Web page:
One lady, who had already paid for the premium “RIP Experience” even dropped out of the tour group right before entering out of fear. She waited nearly 3 hours for her husband to complete the tour in the car.

While I don’t necessarily hold strong beliefs about the supernatural, it was clear to me that others do, and adverse reactions are entirely possible.

Zak Bagans Haunted Museum Rooms and Tour

Before departing the ticketing lobby for our tour, our group was instructed to recite the pledge below together, absolving management from any “Actions by these unseen forces”.

A warning sign, agreeing that managment is not held responsible for actions of unseen forces.
I’m no lawyer, but doubt it’s legally binding. Cute touch though.

Here are a few shots from the ticketing lobby before we were told to shut our phones off:

Dolls sitting on shelves surrounding a fake candle
Dolls sitting on shelves illuminated by fake candlelight
Creepy stuff…

From here, tour guides bring you from room to room in the Haunted Museum, each of which has its own unique theme or subject matter. Inside each room, your guide provides some background on what you’re about to see.

A short video of Zak Bagans is also commonly played to provide additional background on each room’s contents.

Here were some notable rooms in the Haunted Museum, and the contents found within them:

Dr. Death: Dr. Jack Kevorkian was a proponent of euthanasia and assisted in approx. 130 assisted deaths. Inside the room are artifacts from his time as a doctor, including the “Death Van”, which was the spot numerous people took their last breaths.

Ed Gein’s Cauldron: In a room dedicated to serial killer Ed Gein is the cauldron used to cook human body parts. Around the room are other artifacts from Gein’s reign of terror including a portrait containing real human skin.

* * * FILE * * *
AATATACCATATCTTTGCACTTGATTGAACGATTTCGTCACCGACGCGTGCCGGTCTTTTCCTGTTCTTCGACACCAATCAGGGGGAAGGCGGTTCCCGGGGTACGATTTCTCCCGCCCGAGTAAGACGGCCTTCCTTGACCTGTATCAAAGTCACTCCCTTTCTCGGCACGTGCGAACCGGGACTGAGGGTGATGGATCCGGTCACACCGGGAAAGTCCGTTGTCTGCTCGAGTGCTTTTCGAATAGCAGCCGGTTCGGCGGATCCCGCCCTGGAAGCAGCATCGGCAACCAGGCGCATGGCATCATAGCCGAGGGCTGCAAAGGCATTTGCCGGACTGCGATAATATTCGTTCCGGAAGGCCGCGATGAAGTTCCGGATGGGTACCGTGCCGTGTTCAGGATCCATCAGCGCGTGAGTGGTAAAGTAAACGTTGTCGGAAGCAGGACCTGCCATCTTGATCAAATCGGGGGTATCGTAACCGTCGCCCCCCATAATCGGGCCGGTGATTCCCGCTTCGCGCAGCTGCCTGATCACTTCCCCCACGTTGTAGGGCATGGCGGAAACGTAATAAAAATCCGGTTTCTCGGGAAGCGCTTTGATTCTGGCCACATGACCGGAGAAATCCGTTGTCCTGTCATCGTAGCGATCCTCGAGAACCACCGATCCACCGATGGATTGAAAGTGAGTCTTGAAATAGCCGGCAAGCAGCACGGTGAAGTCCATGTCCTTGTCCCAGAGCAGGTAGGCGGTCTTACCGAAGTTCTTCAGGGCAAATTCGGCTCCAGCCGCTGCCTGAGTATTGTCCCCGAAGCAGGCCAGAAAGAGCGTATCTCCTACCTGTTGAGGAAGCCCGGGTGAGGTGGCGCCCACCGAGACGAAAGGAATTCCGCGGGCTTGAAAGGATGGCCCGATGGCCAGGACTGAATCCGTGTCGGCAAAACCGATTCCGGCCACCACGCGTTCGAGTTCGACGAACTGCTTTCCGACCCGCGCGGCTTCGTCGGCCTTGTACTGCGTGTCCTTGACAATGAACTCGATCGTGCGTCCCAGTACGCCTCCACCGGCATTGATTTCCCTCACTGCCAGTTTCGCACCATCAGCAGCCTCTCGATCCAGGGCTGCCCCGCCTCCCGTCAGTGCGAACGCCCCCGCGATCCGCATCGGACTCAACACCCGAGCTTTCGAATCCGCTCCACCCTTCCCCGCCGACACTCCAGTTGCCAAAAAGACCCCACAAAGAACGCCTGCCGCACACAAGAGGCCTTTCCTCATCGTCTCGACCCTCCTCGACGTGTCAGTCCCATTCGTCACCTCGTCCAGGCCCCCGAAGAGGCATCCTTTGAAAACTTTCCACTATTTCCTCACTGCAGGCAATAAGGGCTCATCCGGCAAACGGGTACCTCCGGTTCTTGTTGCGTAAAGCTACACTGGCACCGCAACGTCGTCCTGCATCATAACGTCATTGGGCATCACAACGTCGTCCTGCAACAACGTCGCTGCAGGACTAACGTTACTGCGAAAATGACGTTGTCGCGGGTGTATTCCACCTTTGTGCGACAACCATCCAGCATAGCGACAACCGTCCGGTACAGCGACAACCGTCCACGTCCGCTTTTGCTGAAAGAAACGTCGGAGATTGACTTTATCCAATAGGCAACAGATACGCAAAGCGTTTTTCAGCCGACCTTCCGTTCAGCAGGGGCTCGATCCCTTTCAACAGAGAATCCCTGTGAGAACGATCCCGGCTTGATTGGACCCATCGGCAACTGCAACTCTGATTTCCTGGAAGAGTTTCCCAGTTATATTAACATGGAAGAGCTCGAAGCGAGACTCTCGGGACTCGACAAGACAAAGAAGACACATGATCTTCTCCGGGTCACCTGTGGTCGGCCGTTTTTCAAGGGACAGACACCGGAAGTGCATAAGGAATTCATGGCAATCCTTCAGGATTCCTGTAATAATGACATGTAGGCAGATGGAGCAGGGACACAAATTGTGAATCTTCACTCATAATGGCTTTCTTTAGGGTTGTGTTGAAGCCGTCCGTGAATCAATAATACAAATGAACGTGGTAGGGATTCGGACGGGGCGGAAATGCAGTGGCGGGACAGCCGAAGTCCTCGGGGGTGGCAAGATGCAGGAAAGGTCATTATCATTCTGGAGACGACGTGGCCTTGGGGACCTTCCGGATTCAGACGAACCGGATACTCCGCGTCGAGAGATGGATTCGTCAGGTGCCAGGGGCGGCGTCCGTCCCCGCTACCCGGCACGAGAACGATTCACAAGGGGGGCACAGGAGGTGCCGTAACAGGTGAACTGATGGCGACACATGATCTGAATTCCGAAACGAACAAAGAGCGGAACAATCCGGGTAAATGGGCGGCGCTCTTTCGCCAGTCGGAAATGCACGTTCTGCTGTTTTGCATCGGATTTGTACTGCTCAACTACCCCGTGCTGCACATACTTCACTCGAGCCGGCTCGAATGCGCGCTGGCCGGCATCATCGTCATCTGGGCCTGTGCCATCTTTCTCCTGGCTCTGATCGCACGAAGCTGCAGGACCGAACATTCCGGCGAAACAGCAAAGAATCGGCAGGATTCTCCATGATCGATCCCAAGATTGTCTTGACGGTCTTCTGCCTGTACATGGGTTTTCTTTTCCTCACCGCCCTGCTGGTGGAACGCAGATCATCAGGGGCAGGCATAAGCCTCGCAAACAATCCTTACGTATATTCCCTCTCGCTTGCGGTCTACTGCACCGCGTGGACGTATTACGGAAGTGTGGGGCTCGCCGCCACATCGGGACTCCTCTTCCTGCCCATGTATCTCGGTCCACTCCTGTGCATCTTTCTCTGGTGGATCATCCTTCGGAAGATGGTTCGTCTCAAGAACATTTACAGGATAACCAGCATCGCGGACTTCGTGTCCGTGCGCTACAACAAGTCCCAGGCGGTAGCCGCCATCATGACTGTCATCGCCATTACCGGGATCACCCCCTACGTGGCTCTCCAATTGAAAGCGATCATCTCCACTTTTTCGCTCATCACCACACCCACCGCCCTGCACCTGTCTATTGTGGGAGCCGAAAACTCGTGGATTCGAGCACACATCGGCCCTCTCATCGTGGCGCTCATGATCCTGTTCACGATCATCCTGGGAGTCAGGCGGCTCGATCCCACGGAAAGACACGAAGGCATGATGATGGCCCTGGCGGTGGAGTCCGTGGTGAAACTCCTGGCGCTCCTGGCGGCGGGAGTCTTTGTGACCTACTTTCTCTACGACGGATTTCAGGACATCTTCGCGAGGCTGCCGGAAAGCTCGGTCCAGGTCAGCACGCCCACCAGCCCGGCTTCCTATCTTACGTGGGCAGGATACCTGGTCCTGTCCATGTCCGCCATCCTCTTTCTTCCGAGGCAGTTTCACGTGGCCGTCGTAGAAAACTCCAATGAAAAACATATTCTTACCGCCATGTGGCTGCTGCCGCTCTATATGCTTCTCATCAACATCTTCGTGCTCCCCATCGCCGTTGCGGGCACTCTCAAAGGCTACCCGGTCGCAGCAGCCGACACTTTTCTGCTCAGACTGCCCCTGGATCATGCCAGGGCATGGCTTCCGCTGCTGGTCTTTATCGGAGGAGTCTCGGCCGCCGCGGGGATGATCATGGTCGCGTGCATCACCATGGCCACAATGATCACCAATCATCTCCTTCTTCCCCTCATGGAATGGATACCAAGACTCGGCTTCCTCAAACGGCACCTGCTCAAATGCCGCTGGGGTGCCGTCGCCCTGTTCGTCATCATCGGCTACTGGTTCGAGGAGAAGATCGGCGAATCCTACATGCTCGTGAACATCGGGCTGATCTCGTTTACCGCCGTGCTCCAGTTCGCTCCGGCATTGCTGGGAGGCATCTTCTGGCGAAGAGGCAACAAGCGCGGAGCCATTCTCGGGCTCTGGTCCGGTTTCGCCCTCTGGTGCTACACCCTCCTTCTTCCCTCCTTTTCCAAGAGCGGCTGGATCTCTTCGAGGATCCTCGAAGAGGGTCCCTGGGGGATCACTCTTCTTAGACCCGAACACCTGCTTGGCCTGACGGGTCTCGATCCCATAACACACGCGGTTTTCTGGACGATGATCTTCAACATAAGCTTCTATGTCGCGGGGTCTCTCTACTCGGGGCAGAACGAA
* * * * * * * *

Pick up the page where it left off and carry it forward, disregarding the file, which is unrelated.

Serial Killer Room: Other serial killer memorabilia is on display in the museum that includes Ted Bundy’s murder kit, and even cremated bone fragments from Charles Manson. On the walls are sickening quotes from notable serial killers on why they kill. The room is packed with artifacts with placards explaining their meaning and takes some time to digest.

Peggy the Doll: Among the more anticipated items on display was Peggy the Doll. In the intro video, Zak points out that even seeing images of Peggy on the internet can cause nightmares and health issues. Our guide instructed us to greet Peggy upon entering the room to show respect, and say goodbye when exiting to end our contact. About half of my tour group opted to stay outside the room out of fear.

The Dybbuk Box: Described by Zak as being one of the most haunted items in existence, the Dybbuk Box is housed under a glass seal within the Museum. Before entering the room, a video describes an incident where Zak was compelled to touch the box while hanging out at the museum with rapper Post Malone. Zak was overcome with a feeling of dread, and Post Malone suffered from bad luck and troubling experiences for weeks.